The Canadian navy is on the hunt for a new system to defeat hostile torpedoes as it works to extend the life of its four Victoria-class submarines through the mid-2030s.

In documents published last week, the Department of National Defence and Procurement Canada say advances in sonar technology and torpedo guidance systems have made anti-submarine torpedoes more effective than ever at overcoming decoys and other countermeasures.

Canada’s military submarines currently use small, three-inch beacons that have to be manually loaded and launched from either end of the boat to counter a torpedo threat.

There are two types of beacons currently in use; one that creates enough electroacoustic noise to hide the submarine from sonar detection, and another that produces a flurry of false sonar targets in an attempt to exhaust a searching torpedo until it runs out of fuel.

The order to launch the decoys has to be given verbally from the sub’s control room to the beacon operator, hindering the crew’s ability to respond quickly.

“The lack of integration or remote-control functionality greatly reduces already limited reaction time, decreasing the prospect of surviving a torpedo attack,” says Procurement Canada in its request for information from military suppliers.

The goal of the agency and the DND is to eventually provide Canada’s four diesel-electric submarines with a launch system that is fitted to the submarine’s external hull and can be triggered remotely, according to the request.

LONG-TERM MODERNIZATION PROJECT

Despite the current lack of integration and remote functionality, a National Defence spokesperson says the navy’s existing anti-torpedo countermeasures “are adequate to fulfil today’s operational requirements.”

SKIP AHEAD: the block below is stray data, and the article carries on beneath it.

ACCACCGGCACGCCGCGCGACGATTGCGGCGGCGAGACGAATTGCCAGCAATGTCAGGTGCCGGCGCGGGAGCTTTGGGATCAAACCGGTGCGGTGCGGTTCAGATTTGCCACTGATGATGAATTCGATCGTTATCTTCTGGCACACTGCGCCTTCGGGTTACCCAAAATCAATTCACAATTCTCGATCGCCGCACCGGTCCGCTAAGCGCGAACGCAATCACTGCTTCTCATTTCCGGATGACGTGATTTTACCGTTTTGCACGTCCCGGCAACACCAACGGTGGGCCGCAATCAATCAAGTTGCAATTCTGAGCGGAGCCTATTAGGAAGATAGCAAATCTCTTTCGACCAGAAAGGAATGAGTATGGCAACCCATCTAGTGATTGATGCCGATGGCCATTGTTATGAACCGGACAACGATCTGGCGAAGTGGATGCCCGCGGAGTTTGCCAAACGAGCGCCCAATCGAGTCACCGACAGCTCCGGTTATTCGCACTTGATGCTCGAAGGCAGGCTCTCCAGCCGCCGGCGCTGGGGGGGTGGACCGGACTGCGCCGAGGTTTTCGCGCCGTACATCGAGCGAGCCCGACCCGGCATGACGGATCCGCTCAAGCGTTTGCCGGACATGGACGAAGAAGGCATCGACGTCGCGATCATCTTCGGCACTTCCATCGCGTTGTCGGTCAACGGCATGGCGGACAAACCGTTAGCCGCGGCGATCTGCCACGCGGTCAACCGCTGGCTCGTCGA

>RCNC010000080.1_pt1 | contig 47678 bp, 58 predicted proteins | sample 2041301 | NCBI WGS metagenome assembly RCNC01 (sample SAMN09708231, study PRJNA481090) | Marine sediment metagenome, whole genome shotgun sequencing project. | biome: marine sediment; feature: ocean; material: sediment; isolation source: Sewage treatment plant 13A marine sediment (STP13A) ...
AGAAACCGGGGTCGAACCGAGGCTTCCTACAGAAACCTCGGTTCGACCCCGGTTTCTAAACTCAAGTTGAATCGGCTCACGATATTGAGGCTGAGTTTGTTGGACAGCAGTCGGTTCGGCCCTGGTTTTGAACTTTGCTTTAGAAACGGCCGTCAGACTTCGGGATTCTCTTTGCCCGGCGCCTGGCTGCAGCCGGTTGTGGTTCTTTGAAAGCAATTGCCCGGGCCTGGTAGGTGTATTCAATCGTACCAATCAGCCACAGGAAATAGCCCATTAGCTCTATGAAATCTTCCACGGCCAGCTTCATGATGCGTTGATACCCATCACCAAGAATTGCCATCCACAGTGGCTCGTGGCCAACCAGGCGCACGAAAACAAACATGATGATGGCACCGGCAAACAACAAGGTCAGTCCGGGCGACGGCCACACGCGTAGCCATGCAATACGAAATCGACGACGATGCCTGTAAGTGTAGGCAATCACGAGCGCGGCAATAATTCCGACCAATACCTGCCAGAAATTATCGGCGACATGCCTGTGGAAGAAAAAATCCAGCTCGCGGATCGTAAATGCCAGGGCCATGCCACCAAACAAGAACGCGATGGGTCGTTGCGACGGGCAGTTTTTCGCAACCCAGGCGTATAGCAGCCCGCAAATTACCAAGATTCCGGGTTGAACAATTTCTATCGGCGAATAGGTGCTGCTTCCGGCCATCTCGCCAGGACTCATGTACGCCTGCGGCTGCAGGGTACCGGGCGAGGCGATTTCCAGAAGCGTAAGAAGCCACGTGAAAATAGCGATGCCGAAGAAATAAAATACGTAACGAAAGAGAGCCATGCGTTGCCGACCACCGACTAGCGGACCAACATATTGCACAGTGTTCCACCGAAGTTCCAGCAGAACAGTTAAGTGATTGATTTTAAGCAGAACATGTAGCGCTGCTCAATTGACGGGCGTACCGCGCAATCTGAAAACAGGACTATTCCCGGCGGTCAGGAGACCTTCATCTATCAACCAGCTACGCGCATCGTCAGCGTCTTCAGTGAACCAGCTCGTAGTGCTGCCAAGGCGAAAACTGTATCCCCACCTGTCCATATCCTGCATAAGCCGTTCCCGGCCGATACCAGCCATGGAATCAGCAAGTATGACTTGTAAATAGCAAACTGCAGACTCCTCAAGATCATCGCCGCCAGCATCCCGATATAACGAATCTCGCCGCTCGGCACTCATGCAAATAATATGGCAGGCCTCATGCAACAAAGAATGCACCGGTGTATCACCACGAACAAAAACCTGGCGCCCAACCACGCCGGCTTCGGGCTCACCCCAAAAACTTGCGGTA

“However, given the rapidly evolving technological landscape, an upgraded torpedo countermeasure launch capability project is being included as part of the broader Victoria-class modernization project,” said spokesperson Andrew McKelvey.

The long-term submarine modernization project, valued at between $1 billion and $4.99 billion, is intended to extend the life of the submarines though the mid-2030s and is a cornerstone of Canada’s defence policy.

The timeline for the torpedo countermeasure replacement project will be determined after the information-request period closes on Aug. 26, McKelvey said.

“Consulting industry early in the process helps establish contracts down the line with improved pricing structures, better definition of requirements, improved timelines and built-in consideration of procurement opportunities,” the spokesperson said.

“It will also ensure that we receive the maximum number of bids that meet the necessary technical requirements.”

Canada’s military submarines are based at Canadian Forces Base Halifax and Canadian Forces Base Esquimalt. The subs can operate globally on deployments that typically last up to two months.

This content was originally published here.